- Basic knowledge of Treasure Data.
- Basic knowledge of Presto query engine.
Only specifying the columns you need
Actual data in Treasure Data is stored as a columnar storage format, which is optimized for the query using only specific columns. So restricting accessed columns can improve your query performance significantly. Please specify the needed columns instead of using a wildcard (*).
[GOOD]: SELECT time,user,host FROM tbl [BAD]: SELECT * FROM tbl
Leveraging Time-based partitioning
All imported data is automatically partitioned into hourly buckets, based on the ‘time’ field within each data record. By specifying the time range in your query, you can avoid reading unnecessary data and can thus speed up your query significantly.
1.) WHERE time <=> Integer
When the ‘time’ field within the WHERE clause is specified, the query parser will automatically detect which partition(s) should be processed. Please note that this auto detection will not work if you specify the time with
float instead of
[GOOD]: SELECT field1, field2, field3 FROM tbl WHERE time > 1349393020 [GOOD]: SELECT field1, field2, field3 FROM tbl WHERE time > 1349393020 + 3600 [GOOD]: SELECT field1, field2, field3 FROM tbl WHERE time > 1349393020 - 3600 [BAD]: SELECT field1, field2, field3 FROM tbl WHERE time > 13493930200 / 10 [BAD]: SELECT field1, field2, field3 FROM tbl WHERE time > 1349393020.00 [BAD]: SELECT field1, field2, field3 FROM tbl WHERE time BETWEEN 1349392000 AND 1349394000
An easier way to slice data is to use TD_TIME_RANGE UDF.
[GOOD]: SELECT ... WHERE TD_TIME_RANGE(time, '2013-01-01 PDT') [GOOD]: SELECT ... WHERE TD_TIME_RANGE(time, '2013-01-01', NULL, 'PDT') [GOOD]: SELECT ... WHERE TD_TIME_RANGE(time, '2013-01-01', TD_TIME_ADD('2013-01-01', '1day', 'PDT'))
However, if you use division in TD_TIME_RANGE, time partition opimization doesn’t work. For instance, the following conditions disable optimization.
[BAD]: SELECT ... WHERE TD_TIME_RANGE(time, TD_SCHEDULED_TIME() / 86400 * 86400)) [BAD]: SELECT ... WHERE TD_TIME_RANGE(time, 1356998401 / 86400 * 86400))
Considering the cardinality within GROUP BY
There’s a probability where GROUP BY becomes a little bit faster, by carefully ordering a list of fields within GROUP BY in an order of high cardinality.
[GOOD]: SELECT GROUP BY uid, gender [BAD]: SELECT GROUP BY gender, uid
Another tips about GROUP BY is to use number instead of strings as GROUP BY column because numbers require less memory are faster to compare than strings.
Use LIMIT with ORDER BY
ORDER BY requires all rows are sent to a single worker and then sort them. It may often require a lot of memory on a Presto worker. When you want to look up the top or bottom N records, please use LIMIT which can reduce the sort cost and memory pressure.
[GOOD]: SELECT * FROM tbl ORDER BY time LIMIT 100 [BAD]: SELECT * FROM tbl ORDER BY time
Using approximate aggregate functions
Presto has a couple of approximate aggregation functions, which will give you significant performance improvements with some errors. For example, by using
approx_distinct() function, you can get an approximation of
COUNT(DISTINCT x) with standard error of 2.3%. The example below gives an approximate count of the previous day’s unique users.
SELECT approx_distinct(user_id) FROM access WHERE TD_TIME_RANGE(time, TD_TIME_ADD(TD_SCHEDULED_TIME(), '-1d', 'PDT'), TD_SCHEDULED_TIME())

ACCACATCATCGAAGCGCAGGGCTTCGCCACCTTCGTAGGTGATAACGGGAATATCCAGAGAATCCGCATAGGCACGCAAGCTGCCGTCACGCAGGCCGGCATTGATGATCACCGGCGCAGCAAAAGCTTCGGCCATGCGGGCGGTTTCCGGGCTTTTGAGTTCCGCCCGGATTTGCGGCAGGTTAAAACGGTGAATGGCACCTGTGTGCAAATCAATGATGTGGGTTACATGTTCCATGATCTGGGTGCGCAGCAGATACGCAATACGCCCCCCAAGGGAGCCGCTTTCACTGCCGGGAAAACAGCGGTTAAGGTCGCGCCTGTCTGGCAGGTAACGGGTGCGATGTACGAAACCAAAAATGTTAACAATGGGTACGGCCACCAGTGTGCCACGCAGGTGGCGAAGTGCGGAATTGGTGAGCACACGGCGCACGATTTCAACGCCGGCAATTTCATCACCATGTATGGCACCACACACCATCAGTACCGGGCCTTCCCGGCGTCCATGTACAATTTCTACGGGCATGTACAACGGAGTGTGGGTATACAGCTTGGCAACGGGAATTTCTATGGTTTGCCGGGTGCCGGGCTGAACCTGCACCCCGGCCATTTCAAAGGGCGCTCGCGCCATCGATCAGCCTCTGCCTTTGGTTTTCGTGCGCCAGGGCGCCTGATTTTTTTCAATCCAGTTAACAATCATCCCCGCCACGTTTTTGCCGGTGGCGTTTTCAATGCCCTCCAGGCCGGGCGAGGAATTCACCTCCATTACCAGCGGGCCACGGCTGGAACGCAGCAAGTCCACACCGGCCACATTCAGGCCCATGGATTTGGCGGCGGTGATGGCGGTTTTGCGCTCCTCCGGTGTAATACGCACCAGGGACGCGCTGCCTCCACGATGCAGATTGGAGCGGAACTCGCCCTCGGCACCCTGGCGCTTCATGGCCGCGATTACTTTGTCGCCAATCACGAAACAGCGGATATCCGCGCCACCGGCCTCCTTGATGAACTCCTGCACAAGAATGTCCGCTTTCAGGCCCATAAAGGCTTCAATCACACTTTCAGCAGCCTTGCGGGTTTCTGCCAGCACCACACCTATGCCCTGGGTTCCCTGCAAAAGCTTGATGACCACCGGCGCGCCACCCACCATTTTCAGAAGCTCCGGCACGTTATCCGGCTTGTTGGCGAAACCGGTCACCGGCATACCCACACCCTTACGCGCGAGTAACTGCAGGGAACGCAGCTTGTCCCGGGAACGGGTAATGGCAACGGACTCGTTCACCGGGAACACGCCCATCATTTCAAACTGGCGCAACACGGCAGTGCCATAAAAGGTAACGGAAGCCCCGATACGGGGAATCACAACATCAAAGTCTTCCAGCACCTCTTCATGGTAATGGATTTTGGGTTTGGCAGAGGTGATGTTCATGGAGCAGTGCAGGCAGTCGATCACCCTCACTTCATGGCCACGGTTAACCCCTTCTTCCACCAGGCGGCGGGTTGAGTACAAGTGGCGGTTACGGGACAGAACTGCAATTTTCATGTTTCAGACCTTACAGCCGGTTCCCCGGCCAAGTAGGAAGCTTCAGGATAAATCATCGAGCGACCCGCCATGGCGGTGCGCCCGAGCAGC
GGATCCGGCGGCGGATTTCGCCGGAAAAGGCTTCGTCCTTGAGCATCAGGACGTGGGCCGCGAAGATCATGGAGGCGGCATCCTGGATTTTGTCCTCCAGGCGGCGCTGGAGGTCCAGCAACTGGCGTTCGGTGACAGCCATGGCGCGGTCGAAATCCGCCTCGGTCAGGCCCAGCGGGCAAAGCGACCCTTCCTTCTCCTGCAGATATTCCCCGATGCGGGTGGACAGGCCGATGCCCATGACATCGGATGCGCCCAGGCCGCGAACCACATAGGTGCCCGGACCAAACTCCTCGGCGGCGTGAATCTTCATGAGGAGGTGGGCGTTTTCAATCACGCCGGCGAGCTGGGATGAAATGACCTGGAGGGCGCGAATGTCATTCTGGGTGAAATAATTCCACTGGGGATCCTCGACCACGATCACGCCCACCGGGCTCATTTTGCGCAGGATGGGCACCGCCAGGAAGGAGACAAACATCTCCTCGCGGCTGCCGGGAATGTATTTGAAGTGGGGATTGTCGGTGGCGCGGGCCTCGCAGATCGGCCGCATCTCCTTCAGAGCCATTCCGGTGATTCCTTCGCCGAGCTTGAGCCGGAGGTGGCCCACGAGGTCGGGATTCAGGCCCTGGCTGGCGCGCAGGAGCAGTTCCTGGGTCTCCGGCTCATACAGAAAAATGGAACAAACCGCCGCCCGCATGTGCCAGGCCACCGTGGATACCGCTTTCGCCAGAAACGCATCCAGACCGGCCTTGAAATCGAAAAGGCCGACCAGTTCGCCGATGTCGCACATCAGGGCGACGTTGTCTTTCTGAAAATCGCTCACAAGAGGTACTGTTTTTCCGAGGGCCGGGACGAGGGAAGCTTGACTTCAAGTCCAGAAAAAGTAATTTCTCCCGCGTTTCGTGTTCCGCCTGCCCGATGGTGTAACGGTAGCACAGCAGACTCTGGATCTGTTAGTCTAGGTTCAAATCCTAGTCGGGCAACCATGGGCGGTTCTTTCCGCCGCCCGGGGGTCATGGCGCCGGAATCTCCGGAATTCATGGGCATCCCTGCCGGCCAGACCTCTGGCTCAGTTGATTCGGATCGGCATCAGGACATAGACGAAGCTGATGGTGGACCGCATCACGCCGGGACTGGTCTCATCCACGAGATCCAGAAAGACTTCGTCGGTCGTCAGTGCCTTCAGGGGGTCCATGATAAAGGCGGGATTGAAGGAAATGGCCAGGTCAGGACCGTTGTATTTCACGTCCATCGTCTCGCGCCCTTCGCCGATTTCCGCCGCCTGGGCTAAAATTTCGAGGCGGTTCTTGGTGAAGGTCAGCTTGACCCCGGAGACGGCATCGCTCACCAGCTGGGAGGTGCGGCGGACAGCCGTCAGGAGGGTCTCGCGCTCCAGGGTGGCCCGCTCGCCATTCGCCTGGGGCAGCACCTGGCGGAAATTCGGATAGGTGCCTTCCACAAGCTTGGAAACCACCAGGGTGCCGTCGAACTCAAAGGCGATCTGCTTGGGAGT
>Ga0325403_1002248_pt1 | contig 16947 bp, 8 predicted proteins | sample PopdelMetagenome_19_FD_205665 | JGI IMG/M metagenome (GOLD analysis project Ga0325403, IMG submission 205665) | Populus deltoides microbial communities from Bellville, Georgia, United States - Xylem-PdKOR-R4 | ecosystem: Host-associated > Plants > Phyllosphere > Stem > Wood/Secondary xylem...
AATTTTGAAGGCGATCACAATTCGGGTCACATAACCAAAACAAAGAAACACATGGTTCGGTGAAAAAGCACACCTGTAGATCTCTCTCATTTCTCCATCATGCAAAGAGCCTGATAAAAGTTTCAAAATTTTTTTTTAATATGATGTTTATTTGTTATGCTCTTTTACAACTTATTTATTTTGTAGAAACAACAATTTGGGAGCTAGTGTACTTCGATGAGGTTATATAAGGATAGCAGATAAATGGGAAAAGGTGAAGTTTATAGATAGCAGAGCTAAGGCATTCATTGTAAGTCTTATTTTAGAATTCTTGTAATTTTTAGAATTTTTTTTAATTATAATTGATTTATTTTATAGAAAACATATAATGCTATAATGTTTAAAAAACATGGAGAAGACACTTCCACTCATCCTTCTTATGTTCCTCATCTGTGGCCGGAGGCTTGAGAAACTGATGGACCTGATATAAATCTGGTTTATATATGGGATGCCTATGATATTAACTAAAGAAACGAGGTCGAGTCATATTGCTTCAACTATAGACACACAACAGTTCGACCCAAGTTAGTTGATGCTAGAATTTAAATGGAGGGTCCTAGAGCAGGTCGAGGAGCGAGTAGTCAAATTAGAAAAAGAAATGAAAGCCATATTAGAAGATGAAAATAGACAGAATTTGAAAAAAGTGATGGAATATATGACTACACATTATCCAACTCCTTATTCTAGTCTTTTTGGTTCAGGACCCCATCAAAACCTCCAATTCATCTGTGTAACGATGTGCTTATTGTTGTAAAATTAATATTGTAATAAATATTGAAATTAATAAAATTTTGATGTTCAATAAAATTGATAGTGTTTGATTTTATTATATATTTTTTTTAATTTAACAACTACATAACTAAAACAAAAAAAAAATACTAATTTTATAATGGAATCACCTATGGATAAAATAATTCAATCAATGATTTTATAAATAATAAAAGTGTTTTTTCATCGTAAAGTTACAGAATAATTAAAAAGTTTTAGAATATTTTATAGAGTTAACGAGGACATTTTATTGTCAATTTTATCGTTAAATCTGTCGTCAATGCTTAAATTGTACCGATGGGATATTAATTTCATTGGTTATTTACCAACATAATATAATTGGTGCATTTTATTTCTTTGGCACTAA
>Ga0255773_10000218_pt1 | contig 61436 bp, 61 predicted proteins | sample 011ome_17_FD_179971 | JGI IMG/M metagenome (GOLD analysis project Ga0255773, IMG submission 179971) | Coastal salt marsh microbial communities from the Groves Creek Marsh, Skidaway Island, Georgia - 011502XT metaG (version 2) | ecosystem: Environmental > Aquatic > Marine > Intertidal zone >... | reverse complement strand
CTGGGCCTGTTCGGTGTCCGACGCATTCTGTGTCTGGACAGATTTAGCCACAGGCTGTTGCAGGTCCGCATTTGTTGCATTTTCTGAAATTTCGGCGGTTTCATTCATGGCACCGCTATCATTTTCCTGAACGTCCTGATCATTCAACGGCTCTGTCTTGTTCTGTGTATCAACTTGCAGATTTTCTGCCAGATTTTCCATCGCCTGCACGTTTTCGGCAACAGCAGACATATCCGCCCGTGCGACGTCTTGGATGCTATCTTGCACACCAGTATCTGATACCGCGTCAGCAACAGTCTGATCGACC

Aggregating a series of LIKE clauses in one single regexp_like clause
Presto’s query optimizer is unable to improve queries where many LIKE clauses are used. As a consequence the query execution can be slower than expected in this case.
To improve the performance, one can substitute a series of LIKE clauses chainied in an OR with a single regexp_like clause, which is Presto native.
SELECT ... FROM access WHERE method LIKE '%GET%' OR method LIKE '%POST%' OR method LIKE '%PUT%' OR method LIKE '%DELETE%'
can be optimized by replacing the 4 LIKE clauses with a single regexp_like clause:
SELECT ... FROM access WHERE regexp_like(method, 'GET|POST|PUT|DELETE')
Specifying large tables first in join clause
The default join algorithm of Presto is broadcast join, which partitions the left-hand side table of a join and sends (broadcasts) a copy of the entire right-hand side table to all of the worker nodes that have the paritions. This works when your right table is small enough to fit within one node (usually less than 2GB). If you observe ‘Exceeded max memory xxGB’ error, this usually means the right-hand side table is too large. Presto does not perform automatic join-reordering, so please make sure your large table preceeds small tables in any join clause.
Turning on the distributed hash join
If you stil see the memory issue, try distributed hash join. This algorithm partitions both the left and right tables using the hash values of the join keys. So the distributed join would work even if the right-hand side table is large, but the performance can be slower because it increases the number of network data transfers. To turn on the distributed join, embed the following session property as an SQL comment:
-- set session distributed_join = 'true' SELECT ... FROM large_table l, small_table s WHERE l.id = s.id
Note that however if there is a skew of the key values in your data, some partition needs to process larger data set compared to the others. This might slow down the query processing.
Use RANK function instead of ROW_NUMBER to get TOP N records
In some of cases, you would like to pull only latest/top N records. But,
row_number() is slower than equivalent
-- BAD QUERY SELECT checksum(rnk) FROM ( SELECT row_number() OVER (PARTITION BY l_orderkey, l_partkey ORDER BY l_shipdate DESC) AS rnk FROM lineitem ) t WHERE rnk = 1
Using RANK function would be better performance than ROW_NUMBER FUNCTION.
-- GOOD QUERY SELECT checksum(rnk) FROM ( SELECT rank() OVER (PARTITION BY l_orderkey, l_partkey ORDER BY l_shipdate DESC) AS rnk FROM lineitem ) t WHERE rnk = 1